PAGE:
The King (2006)
Critic Consensus: This disturbing film about the past coming back demanding its due evokes classical tragedy, but is ultimately too heavy-handed.
A young man exacts a thorough revenge against the father who abandoned him in this independent drama. Elvis (Gael García Bernal) is a young man in his early twenties who, after finishing a hitch in the Navy, learns that his biological father was Pastor David Sandow (William Hurt), a man of the cloth who has never taken responsibility for siring a child out of wedlock. Elvis travels to Corpus Christi, TX, to confront Sandow about his past; the pastor asks Elvis to let him break the news to his wife and children himself, and assures the young man he wants to stay in contact with him. Elvis, however, prefers to handle matters in his own way. First Elvis sets his sights on Malerie (Pell James), the pastor's teenage daughter, and after winning her trust, takes the girl's virginity. Malerie soon discovers she's pregnant, and after her older brother Paul (Paul Dano) sees Elvis slipping out of the house following a liason with the girl, he confronts the seducer and is stabbed and killed. Elvis manages to cover his tracks cleanly enough that no one is certain Paul is dead. Next, Elvis goes to great lengths to ingratiate himself with Sandow, and despite the objections of his wife (Laura Harring), the pastor eventually invites the man who killed his son and violated his daughter to live under the same roof with his family. The King was the first dramatic feature from director James Marsh, who previously distinguished himself in documentaries. ~ Mark Deming, Rovi … More
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as Elvis Valderez
as Pastor David Sandow
as Malerie Sandow
as Paul Sandow
as Twyla Sandow
as Deck Officer
as Mr. Chopra
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Critic Reviews for The King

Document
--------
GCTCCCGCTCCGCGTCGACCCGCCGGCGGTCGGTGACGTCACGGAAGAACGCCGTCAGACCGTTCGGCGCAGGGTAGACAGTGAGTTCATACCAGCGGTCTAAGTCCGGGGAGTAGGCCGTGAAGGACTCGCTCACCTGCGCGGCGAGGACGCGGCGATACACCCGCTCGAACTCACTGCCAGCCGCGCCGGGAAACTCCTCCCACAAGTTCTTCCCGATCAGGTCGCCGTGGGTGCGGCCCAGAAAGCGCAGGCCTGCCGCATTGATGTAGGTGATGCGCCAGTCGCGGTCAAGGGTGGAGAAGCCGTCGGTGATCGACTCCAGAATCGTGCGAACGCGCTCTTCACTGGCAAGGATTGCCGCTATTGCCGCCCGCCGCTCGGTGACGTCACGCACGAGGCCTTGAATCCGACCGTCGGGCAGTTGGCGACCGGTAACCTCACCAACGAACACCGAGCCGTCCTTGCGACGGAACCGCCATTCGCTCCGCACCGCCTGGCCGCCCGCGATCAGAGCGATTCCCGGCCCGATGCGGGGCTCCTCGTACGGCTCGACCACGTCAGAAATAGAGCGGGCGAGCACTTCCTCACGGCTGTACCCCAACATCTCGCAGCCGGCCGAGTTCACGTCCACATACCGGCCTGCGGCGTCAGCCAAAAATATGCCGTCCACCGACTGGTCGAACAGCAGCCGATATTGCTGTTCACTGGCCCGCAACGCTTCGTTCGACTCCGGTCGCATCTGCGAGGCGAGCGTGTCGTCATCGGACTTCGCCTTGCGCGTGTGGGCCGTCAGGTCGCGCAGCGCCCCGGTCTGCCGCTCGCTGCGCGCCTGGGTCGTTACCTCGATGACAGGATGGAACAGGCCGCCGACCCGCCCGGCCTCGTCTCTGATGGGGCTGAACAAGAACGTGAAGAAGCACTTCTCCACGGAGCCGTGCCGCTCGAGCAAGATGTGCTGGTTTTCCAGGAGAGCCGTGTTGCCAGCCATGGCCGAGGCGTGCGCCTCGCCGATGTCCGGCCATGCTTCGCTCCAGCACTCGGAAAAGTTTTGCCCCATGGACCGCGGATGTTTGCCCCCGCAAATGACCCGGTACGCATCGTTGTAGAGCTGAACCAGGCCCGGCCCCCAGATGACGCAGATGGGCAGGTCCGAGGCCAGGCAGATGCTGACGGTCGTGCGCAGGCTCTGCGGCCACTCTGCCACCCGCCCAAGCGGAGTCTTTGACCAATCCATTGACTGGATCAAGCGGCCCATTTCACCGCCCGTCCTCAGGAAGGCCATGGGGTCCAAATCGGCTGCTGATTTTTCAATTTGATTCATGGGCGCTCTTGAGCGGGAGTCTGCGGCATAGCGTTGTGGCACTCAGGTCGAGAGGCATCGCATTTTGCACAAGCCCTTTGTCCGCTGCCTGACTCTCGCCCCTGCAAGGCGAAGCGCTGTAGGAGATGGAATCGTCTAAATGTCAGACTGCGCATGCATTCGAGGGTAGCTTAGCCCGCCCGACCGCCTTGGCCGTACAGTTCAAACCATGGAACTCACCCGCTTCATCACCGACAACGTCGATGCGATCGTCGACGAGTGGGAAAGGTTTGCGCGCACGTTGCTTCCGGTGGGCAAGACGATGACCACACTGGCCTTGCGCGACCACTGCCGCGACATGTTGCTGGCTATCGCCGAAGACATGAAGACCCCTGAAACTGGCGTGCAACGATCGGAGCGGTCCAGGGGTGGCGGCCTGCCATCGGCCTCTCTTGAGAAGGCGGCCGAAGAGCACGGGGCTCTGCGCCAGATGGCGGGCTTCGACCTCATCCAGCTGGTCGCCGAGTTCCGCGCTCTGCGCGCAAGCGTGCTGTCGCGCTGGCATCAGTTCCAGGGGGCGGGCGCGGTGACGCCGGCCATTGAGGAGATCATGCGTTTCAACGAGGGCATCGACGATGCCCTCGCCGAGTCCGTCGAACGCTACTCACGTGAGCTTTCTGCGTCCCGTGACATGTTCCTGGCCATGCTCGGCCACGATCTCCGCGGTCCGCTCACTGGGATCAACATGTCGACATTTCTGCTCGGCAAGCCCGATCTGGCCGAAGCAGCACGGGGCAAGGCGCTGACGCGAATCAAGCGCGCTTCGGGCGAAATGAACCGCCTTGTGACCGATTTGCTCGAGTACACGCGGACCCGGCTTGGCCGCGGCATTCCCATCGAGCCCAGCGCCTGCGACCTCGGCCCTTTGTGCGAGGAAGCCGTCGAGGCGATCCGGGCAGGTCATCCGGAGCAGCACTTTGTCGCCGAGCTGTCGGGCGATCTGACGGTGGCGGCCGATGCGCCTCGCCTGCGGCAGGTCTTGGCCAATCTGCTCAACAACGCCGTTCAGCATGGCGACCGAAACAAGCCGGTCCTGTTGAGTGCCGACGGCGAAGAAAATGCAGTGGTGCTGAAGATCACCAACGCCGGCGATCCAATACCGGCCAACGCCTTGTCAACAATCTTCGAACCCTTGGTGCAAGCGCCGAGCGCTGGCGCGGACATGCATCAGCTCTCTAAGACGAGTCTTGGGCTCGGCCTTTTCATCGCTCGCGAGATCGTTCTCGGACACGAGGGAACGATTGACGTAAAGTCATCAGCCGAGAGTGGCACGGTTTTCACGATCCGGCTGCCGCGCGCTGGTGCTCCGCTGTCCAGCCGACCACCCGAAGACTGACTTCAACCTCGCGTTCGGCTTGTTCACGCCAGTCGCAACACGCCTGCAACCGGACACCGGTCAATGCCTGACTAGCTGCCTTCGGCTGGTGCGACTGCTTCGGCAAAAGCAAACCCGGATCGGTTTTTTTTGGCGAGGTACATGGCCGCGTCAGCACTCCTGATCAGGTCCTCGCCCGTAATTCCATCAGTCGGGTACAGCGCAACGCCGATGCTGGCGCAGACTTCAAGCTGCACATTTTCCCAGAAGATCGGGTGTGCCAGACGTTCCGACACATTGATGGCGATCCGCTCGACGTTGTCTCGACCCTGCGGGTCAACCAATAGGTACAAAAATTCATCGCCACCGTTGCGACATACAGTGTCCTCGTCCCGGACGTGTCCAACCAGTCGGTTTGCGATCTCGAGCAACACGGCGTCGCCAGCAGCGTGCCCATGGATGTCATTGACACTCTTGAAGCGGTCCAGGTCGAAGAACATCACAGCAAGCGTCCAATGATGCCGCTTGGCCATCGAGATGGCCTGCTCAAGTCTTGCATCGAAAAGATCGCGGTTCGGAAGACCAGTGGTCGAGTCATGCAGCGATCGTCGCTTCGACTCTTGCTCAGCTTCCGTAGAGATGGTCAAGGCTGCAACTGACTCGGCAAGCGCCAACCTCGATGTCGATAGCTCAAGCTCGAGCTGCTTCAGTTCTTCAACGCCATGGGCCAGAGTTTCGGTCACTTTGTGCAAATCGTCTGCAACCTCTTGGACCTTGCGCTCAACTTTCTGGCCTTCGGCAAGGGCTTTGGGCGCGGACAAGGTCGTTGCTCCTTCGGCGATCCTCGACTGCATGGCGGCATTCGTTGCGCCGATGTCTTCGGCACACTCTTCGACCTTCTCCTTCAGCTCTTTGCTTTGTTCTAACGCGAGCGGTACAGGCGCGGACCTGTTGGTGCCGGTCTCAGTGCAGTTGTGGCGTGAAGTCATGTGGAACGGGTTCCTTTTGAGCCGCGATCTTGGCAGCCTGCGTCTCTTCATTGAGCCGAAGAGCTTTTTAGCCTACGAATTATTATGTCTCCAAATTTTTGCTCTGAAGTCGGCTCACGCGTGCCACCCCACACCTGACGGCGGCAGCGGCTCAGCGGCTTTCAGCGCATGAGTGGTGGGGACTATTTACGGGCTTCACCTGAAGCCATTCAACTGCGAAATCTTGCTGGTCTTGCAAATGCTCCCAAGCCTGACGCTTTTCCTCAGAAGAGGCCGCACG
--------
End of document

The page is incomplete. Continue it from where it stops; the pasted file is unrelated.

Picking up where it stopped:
It really is reprehensible and disgusting, not only because we've seen far too many sociopaths in movies over the past 20 years, but because it deals with horrid clichés and presents them as something indie-hip and morally provocative.
Chilling and compelling.
The degree to which this film is unsettling is testimony to the strength of the acting and direction.
Audience Reviews for The King
Somehow against all odds The King is dark yet somehow fulfilling. Bernal is terrific in a role where he hides who he really is. His actions seem to come off with no malicious intent despite the obvious destruction they could cause. It makes for an extremely creepy and twisted protagonist. This isn't someone who lurks in the shadows or gives you the evil eye from a distance, no twiddling of mustaches either. The revenge aspect is handled brilliantly to the point where it doesn't feel like a revenge film. It starts off with very gritty hand held camera work but as the film progresses to a more suburban local the camera settles and bright greens make it look like a pleasant world. This is also the time that religious aspects enter the film. Hurt has created an eden and left his past sins behind him but Bernal is a snake. The final integration of the King into the family environment is heartbreaking on all accounts as the metaphorical wrecking ball is just off in the distance. It's excellent stuff and crafted with care and passion without ever being heavy handed or inaccessible.
Interesting, but the dialogue seems somewhat clunky in places to me. Perhaps that's due to the upbringing of the characters, but I'm not sure. The cinematography and music are beautiful, but I don't think I like the film. It's a good film, I just don't engage with it very well. Still, what a way to conduct revenge.
[font=Century Gothic]In "The King", Elvis(Gael Garcia Bernal) has just been released from the navy and is heading home. Home in this case is Corpus Christi, Texas where his illegitimate father, David Sandow(William Hurt), is now a very successful preacher, married with a family of his own. His son, Paul(Paul Dano), is about to graduate high school and has been accepted at Baylor University, but not before trying to persuade his high school to teach intelligent design. His daughter, Malerie(Pell James), is a couple of years younger than Paul. David refuses to have anything to do with Elvis and does not tell his family about him. This does not stop Elvis from actively pursuing Malerie...[/font]
[font=Century Gothic]"The King" is a good movie which is reminiscient of the morally ambiguous movies that Francois Ozon and Michael Haneke have made. It is unclear what Elvis' motives are or what he hopes to gain but it is clear that he does throw a wrench into David's carefully cultivated life. David is not a hypocrite but somebody who truly believes in God.(He distances himself from Elvis because he views him just as the result of a past indiscretion. Whether or not there is anything racist in his attitude is another question.) He does follow a stereotypical conservative behavior pattern in driving an SVU and hunting with his son while his daughter cooks and cleans. But in this film, Texas is pictured as being much more secular than its stereotype. [/font]
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